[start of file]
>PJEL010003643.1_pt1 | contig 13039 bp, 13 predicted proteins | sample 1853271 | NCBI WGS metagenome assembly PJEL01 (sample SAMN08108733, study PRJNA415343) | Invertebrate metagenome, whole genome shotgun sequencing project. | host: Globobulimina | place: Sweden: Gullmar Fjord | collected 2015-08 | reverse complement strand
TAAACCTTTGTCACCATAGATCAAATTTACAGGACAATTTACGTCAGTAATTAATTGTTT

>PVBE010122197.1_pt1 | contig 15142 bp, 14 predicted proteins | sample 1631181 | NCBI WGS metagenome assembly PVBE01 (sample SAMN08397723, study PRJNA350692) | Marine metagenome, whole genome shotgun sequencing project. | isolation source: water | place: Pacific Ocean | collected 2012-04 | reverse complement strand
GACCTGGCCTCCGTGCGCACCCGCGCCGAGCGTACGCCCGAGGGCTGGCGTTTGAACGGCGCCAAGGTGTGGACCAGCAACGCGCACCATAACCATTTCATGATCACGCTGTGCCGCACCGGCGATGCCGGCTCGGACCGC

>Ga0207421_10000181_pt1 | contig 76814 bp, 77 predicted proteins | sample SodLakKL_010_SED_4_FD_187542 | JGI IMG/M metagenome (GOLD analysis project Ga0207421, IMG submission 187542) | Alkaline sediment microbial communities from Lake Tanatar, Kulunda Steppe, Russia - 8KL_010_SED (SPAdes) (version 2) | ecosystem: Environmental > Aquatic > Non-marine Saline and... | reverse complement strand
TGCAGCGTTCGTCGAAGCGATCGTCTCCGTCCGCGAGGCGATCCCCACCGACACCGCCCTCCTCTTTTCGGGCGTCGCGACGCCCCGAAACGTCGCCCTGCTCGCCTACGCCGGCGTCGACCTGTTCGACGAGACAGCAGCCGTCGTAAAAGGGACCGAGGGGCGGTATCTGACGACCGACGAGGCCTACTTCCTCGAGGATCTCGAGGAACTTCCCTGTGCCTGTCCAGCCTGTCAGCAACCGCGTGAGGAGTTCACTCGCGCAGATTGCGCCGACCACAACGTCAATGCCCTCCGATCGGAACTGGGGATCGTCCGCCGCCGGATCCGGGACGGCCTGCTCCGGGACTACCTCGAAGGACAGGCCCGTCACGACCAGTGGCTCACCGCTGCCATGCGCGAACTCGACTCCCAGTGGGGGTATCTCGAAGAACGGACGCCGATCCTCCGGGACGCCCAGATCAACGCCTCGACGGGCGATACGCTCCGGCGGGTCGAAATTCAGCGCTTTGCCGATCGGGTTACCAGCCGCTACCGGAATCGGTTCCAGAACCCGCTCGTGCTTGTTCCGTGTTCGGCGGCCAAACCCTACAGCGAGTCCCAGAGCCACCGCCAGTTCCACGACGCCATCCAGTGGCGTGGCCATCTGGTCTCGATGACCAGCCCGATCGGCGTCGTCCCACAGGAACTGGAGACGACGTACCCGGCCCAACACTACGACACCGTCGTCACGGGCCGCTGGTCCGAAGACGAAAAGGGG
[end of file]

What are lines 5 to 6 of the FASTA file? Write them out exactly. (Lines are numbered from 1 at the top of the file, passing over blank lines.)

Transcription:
>Ga0207421_10000181_pt1 | contig 76814 bp, 77 predicted proteins | sample SodLakKL_010_SED_4_FD_187542 | JGI IMG/M metagenome (GOLD analysis project Ga0207421, IMG submission 187542) | Alkaline sediment microbial communities from Lake Tanatar, Kulunda Steppe, Russia - 8KL_010_SED (SPAdes) (version 2) | ecosystem: Environmental > Aquatic > Non-marine Saline and... | reverse complement strand
TGCAGCGTTCGTCGAAGCGATCGTCTCCGTCCGCGAGGCGATCCCCACCGACACCGCCCTCCTCTTTTCGGGCGTCGCGACGCCCCGAAACGTCGCCCTGCTCGCCTACGCCGGCGTCGACCTGTTCGACGAGACAGCAGCCGTCGTAAAAGGGACCGAGGGGCGGTATCTGACGACCGACGAGGCCTACTTCCTCGAGGATCTCGAGGAACTTCCCTGTGCCTGTCCAGCCTGTCAGCAACCGCGTGAGGAGTTCACTCGCGCAGATTGCGCCGACCACAACGTCAATGCCCTCCGATCGGAACTGGGGATCGTCCGCCGCCGGATCCGGGACGGCCTGCTCCGGGACTACCTCGAAGGACAGGCCCGTCACGACCAGTGGCTCACCGCTGCCATGCGCGAACTCGACTCCCAGTGGGGGTATCTCGAAGAACGGACGCCGATCCTCCGGGACGCCCAGATCAACGCCTCGACGGGCGATACGCTCCGGCGGGTCGAAATTCAGCGCTTTGCCGATCGGGTTACCAGCCGCTACCGGAATCGGTTCCAGAACCCGCTCGTGCTTGTTCCGTGTTCGGCGGCCAAACCCTACAGCGAGTCCCAGAGCCACCGCCAGTTCCACGACGCCATCCAGTGGCGTGGCCATCTGGTCTCGATGACCAGCCCGATCGGCGTCGTCCCACAGGAACTGGAGACGACGTACCCGGCCCAACACTACGACACCGTCGTCACGGGCCGCTGGTCCGAAGACGAAAAGGGG